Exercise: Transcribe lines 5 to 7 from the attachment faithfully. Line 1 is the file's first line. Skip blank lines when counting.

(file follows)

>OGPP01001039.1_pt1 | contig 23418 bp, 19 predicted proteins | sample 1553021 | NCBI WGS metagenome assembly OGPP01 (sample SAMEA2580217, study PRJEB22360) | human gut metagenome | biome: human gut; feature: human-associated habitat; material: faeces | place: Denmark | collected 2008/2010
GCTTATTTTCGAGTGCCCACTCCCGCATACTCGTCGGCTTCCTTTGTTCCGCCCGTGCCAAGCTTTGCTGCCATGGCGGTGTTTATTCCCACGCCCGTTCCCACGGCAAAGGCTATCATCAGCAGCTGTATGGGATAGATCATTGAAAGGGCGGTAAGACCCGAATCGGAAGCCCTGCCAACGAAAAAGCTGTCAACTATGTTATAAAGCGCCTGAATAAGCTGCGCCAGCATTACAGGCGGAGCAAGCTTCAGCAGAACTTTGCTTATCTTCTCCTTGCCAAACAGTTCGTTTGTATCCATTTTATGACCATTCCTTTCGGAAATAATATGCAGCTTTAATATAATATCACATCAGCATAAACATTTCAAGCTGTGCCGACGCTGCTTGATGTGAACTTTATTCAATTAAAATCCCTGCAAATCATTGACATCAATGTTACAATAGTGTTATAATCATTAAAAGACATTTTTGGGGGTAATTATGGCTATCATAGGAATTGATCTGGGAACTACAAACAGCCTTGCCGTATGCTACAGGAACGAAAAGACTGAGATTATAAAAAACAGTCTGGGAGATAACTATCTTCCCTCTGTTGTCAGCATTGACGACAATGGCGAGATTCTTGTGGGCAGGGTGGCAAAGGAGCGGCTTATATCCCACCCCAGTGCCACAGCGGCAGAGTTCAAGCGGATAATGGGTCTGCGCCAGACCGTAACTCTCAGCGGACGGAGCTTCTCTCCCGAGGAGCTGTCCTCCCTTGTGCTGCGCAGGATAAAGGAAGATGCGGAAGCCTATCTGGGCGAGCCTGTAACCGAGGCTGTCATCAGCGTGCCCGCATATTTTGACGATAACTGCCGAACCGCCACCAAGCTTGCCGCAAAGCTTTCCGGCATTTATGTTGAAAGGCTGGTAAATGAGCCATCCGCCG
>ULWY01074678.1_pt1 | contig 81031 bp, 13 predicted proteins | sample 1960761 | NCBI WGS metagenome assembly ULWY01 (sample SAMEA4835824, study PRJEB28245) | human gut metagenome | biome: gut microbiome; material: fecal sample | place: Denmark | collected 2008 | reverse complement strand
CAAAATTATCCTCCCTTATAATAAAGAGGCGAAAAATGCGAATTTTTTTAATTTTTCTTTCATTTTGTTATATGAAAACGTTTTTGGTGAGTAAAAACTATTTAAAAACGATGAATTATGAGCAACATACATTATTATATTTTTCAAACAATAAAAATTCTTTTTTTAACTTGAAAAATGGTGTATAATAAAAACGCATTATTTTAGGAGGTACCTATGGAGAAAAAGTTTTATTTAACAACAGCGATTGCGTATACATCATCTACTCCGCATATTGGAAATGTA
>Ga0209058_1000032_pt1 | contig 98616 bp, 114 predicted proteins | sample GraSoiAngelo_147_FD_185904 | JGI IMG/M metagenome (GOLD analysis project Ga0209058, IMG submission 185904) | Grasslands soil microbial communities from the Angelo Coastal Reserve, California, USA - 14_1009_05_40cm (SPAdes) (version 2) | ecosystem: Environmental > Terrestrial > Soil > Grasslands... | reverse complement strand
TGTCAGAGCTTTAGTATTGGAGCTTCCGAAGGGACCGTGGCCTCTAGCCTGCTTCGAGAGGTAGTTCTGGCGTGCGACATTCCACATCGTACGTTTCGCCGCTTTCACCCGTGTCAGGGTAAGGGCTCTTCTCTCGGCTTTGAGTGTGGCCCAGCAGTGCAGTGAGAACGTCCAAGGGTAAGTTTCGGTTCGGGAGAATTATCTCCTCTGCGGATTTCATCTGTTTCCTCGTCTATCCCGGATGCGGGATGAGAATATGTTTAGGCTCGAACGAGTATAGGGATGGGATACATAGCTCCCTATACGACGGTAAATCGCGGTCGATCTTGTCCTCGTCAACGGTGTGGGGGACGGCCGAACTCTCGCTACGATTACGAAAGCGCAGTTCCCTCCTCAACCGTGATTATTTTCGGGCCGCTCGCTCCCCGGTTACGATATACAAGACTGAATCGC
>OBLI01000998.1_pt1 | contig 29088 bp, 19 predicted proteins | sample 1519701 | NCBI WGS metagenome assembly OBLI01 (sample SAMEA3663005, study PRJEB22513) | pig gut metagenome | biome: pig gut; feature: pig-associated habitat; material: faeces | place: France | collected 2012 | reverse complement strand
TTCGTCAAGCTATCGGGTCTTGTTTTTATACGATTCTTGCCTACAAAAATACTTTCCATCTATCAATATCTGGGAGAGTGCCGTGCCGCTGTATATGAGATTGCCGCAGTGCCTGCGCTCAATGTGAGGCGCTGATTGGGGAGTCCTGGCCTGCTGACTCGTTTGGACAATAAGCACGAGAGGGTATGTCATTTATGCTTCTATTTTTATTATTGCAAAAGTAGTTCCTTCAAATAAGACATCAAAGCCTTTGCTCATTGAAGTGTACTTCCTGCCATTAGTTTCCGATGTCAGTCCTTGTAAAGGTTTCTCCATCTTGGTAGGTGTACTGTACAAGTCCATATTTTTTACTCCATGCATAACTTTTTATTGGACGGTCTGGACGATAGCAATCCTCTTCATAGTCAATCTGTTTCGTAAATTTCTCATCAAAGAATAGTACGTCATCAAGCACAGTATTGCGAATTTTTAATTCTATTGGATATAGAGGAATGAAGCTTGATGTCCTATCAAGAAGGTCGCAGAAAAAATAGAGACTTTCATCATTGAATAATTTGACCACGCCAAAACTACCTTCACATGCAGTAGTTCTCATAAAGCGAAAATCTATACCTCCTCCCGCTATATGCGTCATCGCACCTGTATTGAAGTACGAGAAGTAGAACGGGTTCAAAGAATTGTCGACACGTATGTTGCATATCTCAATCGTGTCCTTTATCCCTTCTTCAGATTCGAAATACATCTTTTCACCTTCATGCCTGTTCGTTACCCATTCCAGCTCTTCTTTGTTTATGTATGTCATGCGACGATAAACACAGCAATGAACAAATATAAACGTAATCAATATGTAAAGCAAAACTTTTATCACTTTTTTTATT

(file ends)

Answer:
>Ga0209058_1000032_pt1 | contig 98616 bp, 114 predicted proteins | sample GraSoiAngelo_147_FD_185904 | JGI IMG/M metagenome (GOLD analysis project Ga0209058, IMG submission 185904) | Grasslands soil microbial communities from the Angelo Coastal Reserve, California, USA - 14_1009_05_40cm (SPAdes) (version 2) | ecosystem: Environmental > Terrestrial > Soil > Grasslands... | reverse complement strand
TGTCAGAGCTTTAGTATTGGAGCTTCCGAAGGGACCGTGGCCTCTAGCCTGCTTCGAGAGGTAGTTCTGGCGTGCGACATTCCACATCGTACGTTTCGCCGCTTTCACCCGTGTCAGGGTAAGGGCTCTTCTCTCGGCTTTGAGTGTGGCCCAGCAGTGCAGTGAGAACGTCCAAGGGTAAGTTTCGGTTCGGGAGAATTATCTCCTCTGCGGATTTCATCTGTTTCCTCGTCTATCCCGGATGCGGGATGAGAATATGTTTAGGCTCGAACGAGTATAGGGATGGGATACATAGCTCCCTATACGACGGTAAATCGCGGTCGATCTTGTCCTCGTCAACGGTGTGGGGGACGGCCGAACTCTCGCTACGATTACGAAAGCGCAGTTCCCTCCTCAACCGTGATTATTTTCGGGCCGCTCGCTCCCCGGTTACGATATACAAGACTGAATCGC
>OBLI01000998.1_pt1 | contig 29088 bp, 19 predicted proteins | sample 1519701 | NCBI WGS metagenome assembly OBLI01 (sample SAMEA3663005, study PRJEB22513) | pig gut metagenome | biome: pig gut; feature: pig-associated habitat; material: faeces | place: France | collected 2012 | reverse complement strand